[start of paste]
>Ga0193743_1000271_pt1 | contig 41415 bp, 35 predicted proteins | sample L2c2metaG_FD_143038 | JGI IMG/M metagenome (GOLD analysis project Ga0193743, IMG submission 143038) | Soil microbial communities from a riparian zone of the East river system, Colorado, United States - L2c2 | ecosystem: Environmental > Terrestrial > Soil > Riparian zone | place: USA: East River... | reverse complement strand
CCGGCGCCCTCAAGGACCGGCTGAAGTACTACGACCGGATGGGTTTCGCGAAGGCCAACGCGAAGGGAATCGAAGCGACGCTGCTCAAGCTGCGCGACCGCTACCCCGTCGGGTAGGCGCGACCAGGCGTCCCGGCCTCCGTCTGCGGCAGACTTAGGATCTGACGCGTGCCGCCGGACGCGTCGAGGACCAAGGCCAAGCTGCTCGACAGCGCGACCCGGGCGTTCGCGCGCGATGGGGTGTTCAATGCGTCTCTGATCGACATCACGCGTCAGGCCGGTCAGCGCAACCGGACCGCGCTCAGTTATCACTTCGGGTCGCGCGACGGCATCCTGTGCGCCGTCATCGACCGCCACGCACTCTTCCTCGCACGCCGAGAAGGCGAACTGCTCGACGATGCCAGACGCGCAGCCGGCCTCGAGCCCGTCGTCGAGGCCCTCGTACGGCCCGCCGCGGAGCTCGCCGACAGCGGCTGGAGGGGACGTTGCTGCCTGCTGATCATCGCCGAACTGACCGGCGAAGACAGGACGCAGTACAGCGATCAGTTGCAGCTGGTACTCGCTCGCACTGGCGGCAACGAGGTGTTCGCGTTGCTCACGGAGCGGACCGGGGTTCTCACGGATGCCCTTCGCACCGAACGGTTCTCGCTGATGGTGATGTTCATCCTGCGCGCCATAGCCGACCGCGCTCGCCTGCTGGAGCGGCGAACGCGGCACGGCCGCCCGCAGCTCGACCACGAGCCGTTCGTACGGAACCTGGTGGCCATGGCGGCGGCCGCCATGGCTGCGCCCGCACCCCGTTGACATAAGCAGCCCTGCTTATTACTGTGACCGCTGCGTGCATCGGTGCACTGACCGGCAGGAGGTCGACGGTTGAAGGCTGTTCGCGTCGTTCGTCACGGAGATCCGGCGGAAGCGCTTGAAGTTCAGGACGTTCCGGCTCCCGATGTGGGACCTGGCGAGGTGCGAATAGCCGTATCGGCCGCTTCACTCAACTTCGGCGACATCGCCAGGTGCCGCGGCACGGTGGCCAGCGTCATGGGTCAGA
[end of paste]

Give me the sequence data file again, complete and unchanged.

>Ga0193743_1000271_pt1 | contig 41415 bp, 35 predicted proteins | sample L2c2metaG_FD_143038 | JGI IMG/M metagenome (GOLD analysis project Ga0193743, IMG submission 143038) | Soil microbial communities from a riparian zone of the East river system, Colorado, United States - L2c2 | ecosystem: Environmental > Terrestrial > Soil > Riparian zone | place: USA: East River... | reverse complement strand
CCGGCGCCCTCAAGGACCGGCTGAAGTACTACGACCGGATGGGTTTCGCGAAGGCCAACGCGAAGGGAATCGAAGCGACGCTGCTCAAGCTGCGCGACCGCTACCCCGTCGGGTAGGCGCGACCAGGCGTCCCGGCCTCCGTCTGCGGCAGACTTAGGATCTGACGCGTGCCGCCGGACGCGTCGAGGACCAAGGCCAAGCTGCTCGACAGCGCGACCCGGGCGTTCGCGCGCGATGGGGTGTTCAATGCGTCTCTGATCGACATCACGCGTCAGGCCGGTCAGCGCAACCGGACCGCGCTCAGTTATCACTTCGGGTCGCGCGACGGCATCCTGTGCGCCGTCATCGACCGCCACGCACTCTTCCTCGCACGCCGAGAAGGCGAACTGCTCGACGATGCCAGACGCGCAGCCGGCCTCGAGCCCGTCGTCGAGGCCCTCGTACGGCCCGCCGCGGAGCTCGCCGACAGCGGCTGGAGGGGACGTTGCTGCCTGCTGATCATCGCCGAACTGACCGGCGAAGACAGGACGCAGTACAGCGATCAGTTGCAGCTGGTACTCGCTCGCACTGGCGGCAACGAGGTGTTCGCGTTGCTCACGGAGCGGACCGGGGTTCTCACGGATGCCCTTCGCACCGAACGGTTCTCGCTGATGGTGATGTTCATCCTGCGCGCCATAGCCGACCGCGCTCGCCTGCTGGAGCGGCGAACGCGGCACGGCCGCCCGCAGCTCGACCACGAGCCGTTCGTACGGAACCTGGTGGCCATGGCGGCGGCCGCCATGGCTGCGCCCGCACCCCGTTGACATAAGCAGCCCTGCTTATTACTGTGACCGCTGCGTGCATCGGTGCACTGACCGGCAGGAGGTCGACGGTTGAAGGCTGTTCGCGTCGTTCGTCACGGAGATCCGGCGGAAGCGCTTGAAGTTCAGGACGTTCCGGCTCCCGATGTGGGACCTGGCGAGGTGCGAATAGCCGTATCGGCCGCTTCACTCAACTTCGGCGACATCGCCAGGTGCCGCGGCACGGTGGCCAGCGTCATGGGTCAGA